Tiny Furniture and Girls

I’m incredibly jealous of Lena Dunham. I’m also incredibly proud of her.

She’s a year older than I, almost to the day, and she’s accomplished some phenomenal things. She made her own movie, Tiny Furniture, and she made her own TV show, Girls. Both are excellent, both tell different versions of her story, and both have secured their spots in the current pop culture dialogue. So you can see why I might be both jealous and proud.

It’s not often that someone so young rises to the top. It takes talent and luck and ambition, and a perfect storm of something indescribable, and for that reason, I probably shouldn’t be so jealous or proud of her, because she’s an outlier. But I’ll use her as inspiration anyway. She’s given a voice to herself, and she’s given a voice to a lot of the girls out there who didn’t think our stories were interesting enough to tell.

Tiny Furniture and Girls are about very specific struggles. Most people won’t relate to them. In Tiny Furniture, Dunham’s character moves back home after college. In Girls, her character decides to stick it out in New York instead of moving home. In both cases, her character ends up sacrificing a great deal of her personal happiness, and has to deal with the consequences of a slightly-less-comfortable life. I can see why so many people broke out their miniature violins upon hearing these premises, but the thing is, this happens to a lot of people. The struggles of an upper-middle-class white girl may not be as dire as most people’s, but they are as valid. I can’t say my life parallels Aura’s, or Hannah’s, or even Lena’s, but I can say that I saw many versions of myself in all the characters in the movie and the series, and more accurately so than in other post-college coming-of-age stories. As cliche as it might sound, before watching Tiny Furniture and Girls, I didn’t really think there was anyone out there who might understand my life, even a little bit. Now I know that’s not true.

Both works put a harsh, whiny, sometimes glamorous, mostly unflattering face on the lives of twentysomethings. In other words, they mostly tell the exact truth, which is that if you are born into a nice family, are lucky enough to attend a nice college, and then decide you don’t want to be a doctor/lawyer/other lucrative profession, post-graduate life can be very disorienting. Being some sort of an artist doesn’t mesh well with the only lifestyle you’ve known. I can remember reading all the criticisms about Girls, especially, when it premiered, many of which complained that Hannah had no right to complain about her life, that she lived in a white liberal arts college bubble, that she was afforded every possible opportunity, that her drama isn’t real. But it is real. Dunham wasn’t trying to garner sympathy for herself, or anything like that. She was, quite simply, showing how bratty some of us can be when we’re forced out of our comfort zones. That’s what the pilot of Girls was about. Over the course of the season, we saw her and her three friends make loads of mistakes, exemplify twentysomething FOMO behavior, and act generally idiotically. But I also think these girls didn’t give themselves enough credit for being smart where it counted. The four girls had abhorrent taste in men throughout the whole season (which I’ll get to in a second), but they also have this unabashed, if slightly disillusioned, confidence in themselves. And in New York, they sort of need it to survive. Even if they aren’t that great, even if Hannah’s memoir doesn’t pan out or whatever, she believes that it’s a masterpiece, and that’s going to get her somewhere. They haven’t been jaded by the city or their lives yet, and in a cutthroat location like New York, blind confidence is a treasure. In the case of Lena Dunham, if she actually had that blind confidence, it got her to a pretty great place.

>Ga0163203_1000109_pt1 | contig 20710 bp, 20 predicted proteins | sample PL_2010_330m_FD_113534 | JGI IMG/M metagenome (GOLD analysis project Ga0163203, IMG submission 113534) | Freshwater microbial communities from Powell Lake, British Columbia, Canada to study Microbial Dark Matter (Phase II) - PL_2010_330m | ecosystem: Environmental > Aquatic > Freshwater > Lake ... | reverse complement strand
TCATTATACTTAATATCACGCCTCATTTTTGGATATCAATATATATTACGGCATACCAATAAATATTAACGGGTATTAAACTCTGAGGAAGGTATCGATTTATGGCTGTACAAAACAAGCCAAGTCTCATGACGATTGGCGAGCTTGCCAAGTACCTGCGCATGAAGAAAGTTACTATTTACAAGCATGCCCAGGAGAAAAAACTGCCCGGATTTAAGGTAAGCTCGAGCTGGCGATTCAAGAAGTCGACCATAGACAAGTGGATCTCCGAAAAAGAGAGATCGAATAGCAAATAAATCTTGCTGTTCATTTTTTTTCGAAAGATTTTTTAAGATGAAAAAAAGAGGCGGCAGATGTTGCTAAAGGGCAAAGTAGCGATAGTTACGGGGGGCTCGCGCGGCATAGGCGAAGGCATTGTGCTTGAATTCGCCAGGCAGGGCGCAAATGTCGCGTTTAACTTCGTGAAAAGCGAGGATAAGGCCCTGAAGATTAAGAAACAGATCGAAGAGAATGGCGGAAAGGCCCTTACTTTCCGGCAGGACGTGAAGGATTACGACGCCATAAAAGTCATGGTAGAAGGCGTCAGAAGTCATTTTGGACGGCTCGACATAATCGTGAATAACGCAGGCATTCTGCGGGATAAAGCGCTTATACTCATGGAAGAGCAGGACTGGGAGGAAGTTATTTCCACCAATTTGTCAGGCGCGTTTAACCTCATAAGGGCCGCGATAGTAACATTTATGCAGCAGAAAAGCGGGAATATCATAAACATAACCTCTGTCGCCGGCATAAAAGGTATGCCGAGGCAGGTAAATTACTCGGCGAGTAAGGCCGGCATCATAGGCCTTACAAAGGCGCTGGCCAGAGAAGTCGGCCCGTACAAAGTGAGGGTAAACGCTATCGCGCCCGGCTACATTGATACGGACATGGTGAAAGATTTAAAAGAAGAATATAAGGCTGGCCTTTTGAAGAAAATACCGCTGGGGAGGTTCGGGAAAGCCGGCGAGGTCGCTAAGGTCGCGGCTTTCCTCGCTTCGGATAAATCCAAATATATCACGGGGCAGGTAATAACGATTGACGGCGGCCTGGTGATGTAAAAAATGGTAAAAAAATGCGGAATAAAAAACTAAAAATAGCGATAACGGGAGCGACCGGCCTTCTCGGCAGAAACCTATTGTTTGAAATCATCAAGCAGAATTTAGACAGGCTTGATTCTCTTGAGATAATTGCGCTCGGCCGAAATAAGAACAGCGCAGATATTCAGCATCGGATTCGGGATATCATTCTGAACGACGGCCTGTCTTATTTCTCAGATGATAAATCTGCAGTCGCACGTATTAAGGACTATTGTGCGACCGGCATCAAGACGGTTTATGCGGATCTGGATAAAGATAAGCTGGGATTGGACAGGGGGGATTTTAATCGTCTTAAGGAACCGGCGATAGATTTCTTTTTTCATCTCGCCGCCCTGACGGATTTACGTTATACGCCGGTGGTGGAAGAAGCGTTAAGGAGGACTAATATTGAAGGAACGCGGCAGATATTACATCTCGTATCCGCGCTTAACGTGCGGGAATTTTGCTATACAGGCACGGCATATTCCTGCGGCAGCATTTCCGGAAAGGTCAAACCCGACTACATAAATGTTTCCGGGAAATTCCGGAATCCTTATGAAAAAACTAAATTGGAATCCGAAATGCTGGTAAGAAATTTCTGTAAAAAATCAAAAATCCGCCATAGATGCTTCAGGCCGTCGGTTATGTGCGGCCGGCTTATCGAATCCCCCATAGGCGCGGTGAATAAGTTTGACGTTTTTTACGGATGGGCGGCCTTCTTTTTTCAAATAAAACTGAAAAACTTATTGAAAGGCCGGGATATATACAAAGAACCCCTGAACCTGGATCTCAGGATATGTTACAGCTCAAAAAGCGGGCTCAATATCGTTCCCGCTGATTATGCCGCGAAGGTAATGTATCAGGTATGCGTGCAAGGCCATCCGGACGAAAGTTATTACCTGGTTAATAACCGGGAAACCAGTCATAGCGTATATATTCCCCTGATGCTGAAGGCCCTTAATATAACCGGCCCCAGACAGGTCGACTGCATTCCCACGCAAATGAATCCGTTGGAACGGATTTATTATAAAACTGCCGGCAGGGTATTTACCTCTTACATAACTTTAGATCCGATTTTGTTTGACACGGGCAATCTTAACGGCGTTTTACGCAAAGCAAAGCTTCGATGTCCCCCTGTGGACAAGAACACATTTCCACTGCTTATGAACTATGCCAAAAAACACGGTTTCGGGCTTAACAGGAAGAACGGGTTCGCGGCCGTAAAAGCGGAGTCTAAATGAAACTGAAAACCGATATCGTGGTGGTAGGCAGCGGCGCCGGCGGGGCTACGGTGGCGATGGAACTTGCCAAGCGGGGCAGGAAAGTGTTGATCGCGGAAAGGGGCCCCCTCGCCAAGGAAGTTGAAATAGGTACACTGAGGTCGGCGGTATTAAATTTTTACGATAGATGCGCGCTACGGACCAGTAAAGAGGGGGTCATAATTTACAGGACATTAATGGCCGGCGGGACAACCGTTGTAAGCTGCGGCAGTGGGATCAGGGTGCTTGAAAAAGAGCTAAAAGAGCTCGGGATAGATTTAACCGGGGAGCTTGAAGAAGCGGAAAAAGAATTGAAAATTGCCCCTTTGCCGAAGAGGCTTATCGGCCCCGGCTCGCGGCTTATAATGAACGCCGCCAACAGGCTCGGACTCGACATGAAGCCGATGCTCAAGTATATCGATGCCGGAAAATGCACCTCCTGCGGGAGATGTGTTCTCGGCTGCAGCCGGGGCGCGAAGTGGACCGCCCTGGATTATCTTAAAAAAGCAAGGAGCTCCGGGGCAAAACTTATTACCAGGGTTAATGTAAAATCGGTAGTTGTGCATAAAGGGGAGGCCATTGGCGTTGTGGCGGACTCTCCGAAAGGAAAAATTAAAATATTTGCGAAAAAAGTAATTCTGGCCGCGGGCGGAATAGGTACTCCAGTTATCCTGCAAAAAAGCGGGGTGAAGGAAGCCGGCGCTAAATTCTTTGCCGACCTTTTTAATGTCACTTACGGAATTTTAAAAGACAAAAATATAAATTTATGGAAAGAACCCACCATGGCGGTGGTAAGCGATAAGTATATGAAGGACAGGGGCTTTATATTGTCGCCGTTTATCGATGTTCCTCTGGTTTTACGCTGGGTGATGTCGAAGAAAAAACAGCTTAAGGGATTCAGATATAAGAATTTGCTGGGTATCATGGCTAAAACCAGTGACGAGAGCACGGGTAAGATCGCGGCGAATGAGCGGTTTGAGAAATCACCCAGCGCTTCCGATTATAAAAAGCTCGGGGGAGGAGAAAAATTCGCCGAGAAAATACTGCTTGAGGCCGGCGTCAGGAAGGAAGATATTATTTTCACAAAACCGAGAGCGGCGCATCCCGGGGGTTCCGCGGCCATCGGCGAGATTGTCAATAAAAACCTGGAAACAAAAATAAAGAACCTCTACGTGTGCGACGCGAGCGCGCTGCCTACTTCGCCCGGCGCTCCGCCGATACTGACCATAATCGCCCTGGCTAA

Now, let’s go back to those men. Adam Driver, wow. I would never date his character, but he and Dunham were a pleasure to watch together. Same goes for Christopher Abbott, who played the very vaginal Charlie to Allison Williams’ Marnie. I only wish Marnie had gone for Jorma Taccone’s Booth instead, because, well:

That’s how you talk to a lady, amirite?! Moving on: Jessa (Jemima Kirke) started the season with an intriguing, bohemian bent, but then ended it with something really stupid: She married a stranger. Normally I love Chris O’Dowd, but his character on the show is creepy as shit. I suppose that’s the point. But I felt it a little too shock-valuey for HBO. Anyway, Shoshanna (the brilliant Zosia Mamet) played her V card with the weird guy from Tiny Furniture? Okay. Fine. I suppose he was nice. I didn’t get most of these decisions, but the mere fact that I’m this irritated by these fictional characters’ lives should say something. I was so wrapped up in the show that I forgot they weren’t real.

I really can’t wait to see what else Lena Dunham does with her brutally honest talent. If the rest of her life’s work is as semi-autobiographical as what she’s done up to now, I’d be fine with that. I just hope the rest of the world is, too, because she really does lead an enviable life. Maybe I’m disillusioned in thinking so, but then again, I’m a girl, too.